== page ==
How Artificial Intelligence Made Netflix What It Is Today & How It Can Make the World a Better Place Tomorrow

Many students can admit to spending more than one night binge-watching an entire season of a tv show on Netflix at some point. It’s no coincidence that people spend countless hours watching series that Netflix suggests to them. Behind the grid of Netflix recommendations, there is a great deal of machine learning and other computer science tricks. Netflix utilizes colossal, constantly changing databases to fuel the algorithms that deliver personalized recommendations to their customers. Beyond suggesting existing shows and movies, the company uses analytics to make informed decisions about what content to invest in.

Netflix would not be the service we know and love without their use of data collection and machine learning.

Netflix employs computer science to tailor their service to each of their 182 million subscribers. When a user opens the homepage of Netflix, the tv series and movies that are displayed are based on a computer program that utilizes a sorting algorithm to arrange content by relevance to your preferences. The baseline for these rankings is popularity, however, the challenge is utilizing popularity while also delivering personalization. If recommendations were based purely on popularity, then every member would receive the same ranking. A simplified version of this ranking function looks like: (some # x popularity) + (some other # x predicted user rating) + a bias constant.

Using this simplified linear explanation, it evident how Netflix can approach sorting its massive database of video content into a customized home screen.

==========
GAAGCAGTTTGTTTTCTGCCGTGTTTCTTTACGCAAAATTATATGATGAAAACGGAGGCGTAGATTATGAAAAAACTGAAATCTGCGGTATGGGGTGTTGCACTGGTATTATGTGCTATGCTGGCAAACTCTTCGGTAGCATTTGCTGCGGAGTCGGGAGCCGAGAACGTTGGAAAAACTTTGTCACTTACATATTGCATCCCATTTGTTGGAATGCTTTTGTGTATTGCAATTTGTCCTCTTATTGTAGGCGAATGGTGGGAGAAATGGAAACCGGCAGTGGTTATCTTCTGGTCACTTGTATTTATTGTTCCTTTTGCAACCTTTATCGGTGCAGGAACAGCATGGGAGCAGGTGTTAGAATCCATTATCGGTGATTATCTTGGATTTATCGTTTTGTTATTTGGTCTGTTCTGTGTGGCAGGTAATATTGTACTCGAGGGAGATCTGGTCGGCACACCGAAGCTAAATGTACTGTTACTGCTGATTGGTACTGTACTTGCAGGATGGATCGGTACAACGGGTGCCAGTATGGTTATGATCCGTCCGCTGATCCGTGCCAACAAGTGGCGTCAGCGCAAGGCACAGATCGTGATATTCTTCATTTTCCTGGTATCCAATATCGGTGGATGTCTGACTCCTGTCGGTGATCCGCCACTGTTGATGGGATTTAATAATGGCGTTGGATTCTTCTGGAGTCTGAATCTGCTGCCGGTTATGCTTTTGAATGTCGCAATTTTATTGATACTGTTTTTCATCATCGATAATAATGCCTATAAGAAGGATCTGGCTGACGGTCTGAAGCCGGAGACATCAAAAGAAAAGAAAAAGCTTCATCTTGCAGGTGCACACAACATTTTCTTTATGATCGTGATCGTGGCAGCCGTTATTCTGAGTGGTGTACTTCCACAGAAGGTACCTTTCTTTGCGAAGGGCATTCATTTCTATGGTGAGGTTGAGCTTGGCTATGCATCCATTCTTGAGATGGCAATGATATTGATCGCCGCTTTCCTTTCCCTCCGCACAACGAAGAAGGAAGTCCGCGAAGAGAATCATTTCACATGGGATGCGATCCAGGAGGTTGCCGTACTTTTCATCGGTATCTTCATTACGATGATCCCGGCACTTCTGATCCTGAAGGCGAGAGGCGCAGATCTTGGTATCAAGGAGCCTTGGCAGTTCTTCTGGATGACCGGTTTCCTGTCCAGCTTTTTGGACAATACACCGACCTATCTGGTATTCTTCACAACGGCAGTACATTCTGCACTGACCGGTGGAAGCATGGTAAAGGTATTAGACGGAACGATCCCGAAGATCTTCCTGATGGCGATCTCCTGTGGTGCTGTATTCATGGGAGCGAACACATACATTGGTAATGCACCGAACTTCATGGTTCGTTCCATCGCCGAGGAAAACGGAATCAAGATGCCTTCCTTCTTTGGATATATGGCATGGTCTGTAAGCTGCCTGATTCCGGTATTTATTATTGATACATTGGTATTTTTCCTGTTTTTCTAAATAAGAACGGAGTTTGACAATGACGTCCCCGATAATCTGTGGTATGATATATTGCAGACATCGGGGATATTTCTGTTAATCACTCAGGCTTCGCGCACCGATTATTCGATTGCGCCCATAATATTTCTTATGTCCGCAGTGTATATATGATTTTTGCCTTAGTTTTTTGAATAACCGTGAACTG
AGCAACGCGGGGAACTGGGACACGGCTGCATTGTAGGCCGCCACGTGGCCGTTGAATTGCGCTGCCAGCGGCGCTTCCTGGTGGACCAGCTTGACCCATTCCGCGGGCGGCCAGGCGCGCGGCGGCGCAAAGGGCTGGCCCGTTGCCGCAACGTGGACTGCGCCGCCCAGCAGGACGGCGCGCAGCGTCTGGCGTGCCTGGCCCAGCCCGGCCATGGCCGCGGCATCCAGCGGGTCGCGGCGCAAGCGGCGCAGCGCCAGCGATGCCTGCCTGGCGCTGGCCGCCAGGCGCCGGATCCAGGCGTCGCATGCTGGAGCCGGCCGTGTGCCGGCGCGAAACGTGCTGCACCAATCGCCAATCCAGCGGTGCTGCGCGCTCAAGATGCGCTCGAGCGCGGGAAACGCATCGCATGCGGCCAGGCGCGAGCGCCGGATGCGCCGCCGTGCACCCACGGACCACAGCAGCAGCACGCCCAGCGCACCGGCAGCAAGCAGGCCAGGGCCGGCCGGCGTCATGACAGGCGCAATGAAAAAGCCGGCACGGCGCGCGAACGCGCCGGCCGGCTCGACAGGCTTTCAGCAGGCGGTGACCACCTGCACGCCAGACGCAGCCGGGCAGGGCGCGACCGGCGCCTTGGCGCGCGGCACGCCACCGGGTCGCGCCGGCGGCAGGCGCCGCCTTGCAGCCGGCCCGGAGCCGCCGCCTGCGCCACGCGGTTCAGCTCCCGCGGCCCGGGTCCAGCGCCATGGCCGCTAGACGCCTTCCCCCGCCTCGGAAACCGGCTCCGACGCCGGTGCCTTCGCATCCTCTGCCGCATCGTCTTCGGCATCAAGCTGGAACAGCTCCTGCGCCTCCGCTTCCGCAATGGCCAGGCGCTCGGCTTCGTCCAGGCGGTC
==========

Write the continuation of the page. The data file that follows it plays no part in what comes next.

Every action on Netflix is recorded and stored as data that is then used to improve the strength of their recommendations and enhance the user experience.

For example, Netflix has access to billions of member ratings, information about the duration of stream plays, search terms, and metadata including actors, directors, reviews, etc. With this massive quantity and array of data, Netflix can then use machine learning approaches to model selection, training, and testing. This data-driven organization has lead to Netflix’s ‘Consumer Data Science’ approach to innovation. Relying heavily on consumer data points, and computer algorithms, Netflix turns computer science into a new science in and of itself.


Not only does having access to this expansive database allow Netflix to give better recommendations, but it also contributes to the company’s decisions regarding what content to invest in. For example, Netflix decided to greenlight House of Cards because they had access to data detailing how many users watched similar movies from beginning to end, the British version of the show, or other Kevin Spacey films.

Given this data, Netflix knew that House of Cards would most likely be a success. This kind of assurance is invaluable to a company, especially when dealing with the massive investments involved in producing a series.